Monday, December 5, 2011

Generation of Magnetic Field using Superconductors : An Initial Set-back

The disappearance of electrical conductivity in many metals at certain critical temperature gave a boost to the hope of people thinking about powerful electromagnets and other electrical technologies. They thought, if a specimen can take current without any Ohmic (resistive) losses then the dream of constructing high-field electromagnets can be fulfilled. In 1913, Onnes fabricated a small coil of Lead keeping this in mind and cooled it down to its superconducting state, i.e. below 4.2 K. What was driven him to do so was -- he wanted to flow high current through it without significant power loss, and generate high magnetic field. However, he along with the entire science community were greatly disappointed when it was found that the magnet was unable to produce more than few hundred Gauss even when it is operated below its superconducting temperature. Above a certain field, it was behaving as if a normal conductor is being charged with current. This superconducting to normal transition was termed as quench. With the help of further investigations, it was found that the superconducting behavior of the metals was also disappearing at a certain field generated either internally or externally (few hundred Gausses). Thus, to the disappointment of all, it was found that the superconductors can be operated within the critical temperature and critical field (which was too low to make an electromagnet).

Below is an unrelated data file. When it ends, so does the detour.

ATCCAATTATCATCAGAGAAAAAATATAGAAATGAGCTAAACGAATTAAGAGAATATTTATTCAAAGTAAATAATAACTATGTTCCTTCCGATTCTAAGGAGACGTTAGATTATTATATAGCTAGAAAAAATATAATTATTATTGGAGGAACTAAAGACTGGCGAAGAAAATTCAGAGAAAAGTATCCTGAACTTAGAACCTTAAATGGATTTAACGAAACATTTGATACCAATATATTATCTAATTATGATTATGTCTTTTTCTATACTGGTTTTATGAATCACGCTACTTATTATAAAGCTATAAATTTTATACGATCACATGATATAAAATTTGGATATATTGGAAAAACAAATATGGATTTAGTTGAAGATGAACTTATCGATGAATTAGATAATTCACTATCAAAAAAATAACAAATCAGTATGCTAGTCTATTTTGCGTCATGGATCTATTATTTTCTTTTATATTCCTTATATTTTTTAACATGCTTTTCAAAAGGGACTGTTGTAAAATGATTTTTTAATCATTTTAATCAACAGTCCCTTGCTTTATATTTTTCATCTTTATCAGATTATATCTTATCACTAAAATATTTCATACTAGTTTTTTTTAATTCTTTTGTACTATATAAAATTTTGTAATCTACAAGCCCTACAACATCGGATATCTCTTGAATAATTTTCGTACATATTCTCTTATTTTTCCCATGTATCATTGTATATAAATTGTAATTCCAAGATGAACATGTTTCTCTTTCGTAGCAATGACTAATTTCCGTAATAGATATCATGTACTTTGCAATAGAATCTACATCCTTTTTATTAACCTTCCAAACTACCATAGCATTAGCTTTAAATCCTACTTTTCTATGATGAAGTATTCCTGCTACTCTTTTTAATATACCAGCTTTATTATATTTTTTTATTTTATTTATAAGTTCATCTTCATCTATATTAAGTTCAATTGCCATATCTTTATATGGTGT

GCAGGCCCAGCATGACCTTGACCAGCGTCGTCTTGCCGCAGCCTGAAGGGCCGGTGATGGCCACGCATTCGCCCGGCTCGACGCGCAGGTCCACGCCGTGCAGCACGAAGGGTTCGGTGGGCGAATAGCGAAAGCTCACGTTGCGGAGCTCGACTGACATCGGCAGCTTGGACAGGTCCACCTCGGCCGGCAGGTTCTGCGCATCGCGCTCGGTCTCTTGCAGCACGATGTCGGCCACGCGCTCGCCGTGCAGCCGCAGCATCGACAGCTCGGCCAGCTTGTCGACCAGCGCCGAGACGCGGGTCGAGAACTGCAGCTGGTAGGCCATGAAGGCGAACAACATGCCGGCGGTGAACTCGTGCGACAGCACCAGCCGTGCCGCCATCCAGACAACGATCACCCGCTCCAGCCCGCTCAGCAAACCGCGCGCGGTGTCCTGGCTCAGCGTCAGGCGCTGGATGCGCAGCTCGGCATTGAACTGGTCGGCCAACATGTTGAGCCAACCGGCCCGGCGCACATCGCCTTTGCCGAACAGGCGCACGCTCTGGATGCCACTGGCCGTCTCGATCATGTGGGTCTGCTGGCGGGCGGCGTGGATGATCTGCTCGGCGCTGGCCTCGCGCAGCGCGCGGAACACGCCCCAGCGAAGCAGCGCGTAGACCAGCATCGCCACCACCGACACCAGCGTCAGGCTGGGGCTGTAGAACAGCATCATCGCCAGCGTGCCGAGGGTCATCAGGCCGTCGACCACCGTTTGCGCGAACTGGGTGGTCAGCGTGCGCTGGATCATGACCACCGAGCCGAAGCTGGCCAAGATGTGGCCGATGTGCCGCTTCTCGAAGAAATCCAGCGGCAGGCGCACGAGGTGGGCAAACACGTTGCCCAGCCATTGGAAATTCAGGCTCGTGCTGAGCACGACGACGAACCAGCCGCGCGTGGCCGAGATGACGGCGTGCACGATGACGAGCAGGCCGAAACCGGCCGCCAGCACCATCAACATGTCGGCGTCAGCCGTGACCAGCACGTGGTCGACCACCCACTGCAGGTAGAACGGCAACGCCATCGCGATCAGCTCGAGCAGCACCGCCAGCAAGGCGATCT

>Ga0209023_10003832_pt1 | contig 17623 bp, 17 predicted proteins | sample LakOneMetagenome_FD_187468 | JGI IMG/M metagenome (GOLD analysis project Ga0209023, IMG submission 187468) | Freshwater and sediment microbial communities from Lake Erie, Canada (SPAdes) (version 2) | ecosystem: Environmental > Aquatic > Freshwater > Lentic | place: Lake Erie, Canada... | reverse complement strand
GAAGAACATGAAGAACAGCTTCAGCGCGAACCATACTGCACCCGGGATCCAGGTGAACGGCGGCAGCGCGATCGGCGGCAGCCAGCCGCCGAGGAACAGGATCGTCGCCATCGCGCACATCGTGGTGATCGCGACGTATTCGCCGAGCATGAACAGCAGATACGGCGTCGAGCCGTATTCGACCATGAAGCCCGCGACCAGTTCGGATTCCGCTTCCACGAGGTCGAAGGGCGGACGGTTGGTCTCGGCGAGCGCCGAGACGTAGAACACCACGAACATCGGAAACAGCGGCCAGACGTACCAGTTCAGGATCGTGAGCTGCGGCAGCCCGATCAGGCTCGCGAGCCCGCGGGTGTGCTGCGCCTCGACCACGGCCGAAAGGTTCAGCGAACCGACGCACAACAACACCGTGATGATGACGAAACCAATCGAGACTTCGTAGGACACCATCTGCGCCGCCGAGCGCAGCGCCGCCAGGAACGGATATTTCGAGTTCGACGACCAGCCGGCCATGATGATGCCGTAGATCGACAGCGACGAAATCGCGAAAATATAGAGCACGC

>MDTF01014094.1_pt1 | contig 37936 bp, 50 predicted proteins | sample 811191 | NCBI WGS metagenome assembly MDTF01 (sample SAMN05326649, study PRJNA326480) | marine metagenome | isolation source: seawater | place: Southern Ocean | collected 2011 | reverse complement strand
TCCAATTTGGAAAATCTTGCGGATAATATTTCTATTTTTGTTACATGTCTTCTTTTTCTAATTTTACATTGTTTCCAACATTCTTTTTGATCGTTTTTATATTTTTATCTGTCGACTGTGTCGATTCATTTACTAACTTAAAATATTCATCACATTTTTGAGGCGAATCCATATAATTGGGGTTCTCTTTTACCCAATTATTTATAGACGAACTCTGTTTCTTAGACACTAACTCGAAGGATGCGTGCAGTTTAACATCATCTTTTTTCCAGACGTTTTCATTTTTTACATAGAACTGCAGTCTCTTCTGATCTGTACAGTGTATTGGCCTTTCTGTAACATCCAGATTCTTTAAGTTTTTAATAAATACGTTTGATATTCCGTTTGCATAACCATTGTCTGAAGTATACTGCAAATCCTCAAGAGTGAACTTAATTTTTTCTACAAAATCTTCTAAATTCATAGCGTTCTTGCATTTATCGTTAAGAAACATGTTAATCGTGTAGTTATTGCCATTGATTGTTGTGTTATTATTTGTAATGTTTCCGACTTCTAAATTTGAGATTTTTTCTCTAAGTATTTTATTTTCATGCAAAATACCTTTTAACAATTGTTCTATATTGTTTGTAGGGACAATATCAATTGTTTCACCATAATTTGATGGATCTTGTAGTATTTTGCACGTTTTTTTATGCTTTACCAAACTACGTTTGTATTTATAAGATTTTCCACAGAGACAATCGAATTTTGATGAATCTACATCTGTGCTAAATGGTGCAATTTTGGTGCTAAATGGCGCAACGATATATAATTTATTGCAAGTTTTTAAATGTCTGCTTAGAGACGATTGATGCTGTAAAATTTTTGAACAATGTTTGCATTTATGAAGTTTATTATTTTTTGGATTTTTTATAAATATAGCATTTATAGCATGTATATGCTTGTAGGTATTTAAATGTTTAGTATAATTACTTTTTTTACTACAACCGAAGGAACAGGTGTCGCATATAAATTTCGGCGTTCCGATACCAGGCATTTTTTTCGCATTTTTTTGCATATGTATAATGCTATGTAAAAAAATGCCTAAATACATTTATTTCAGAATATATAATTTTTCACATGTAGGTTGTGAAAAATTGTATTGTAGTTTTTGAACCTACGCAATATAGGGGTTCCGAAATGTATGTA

For straight superconductors carrying high current, the quenching occurs when the field generated at the surface of the wire crosses the critical field. 

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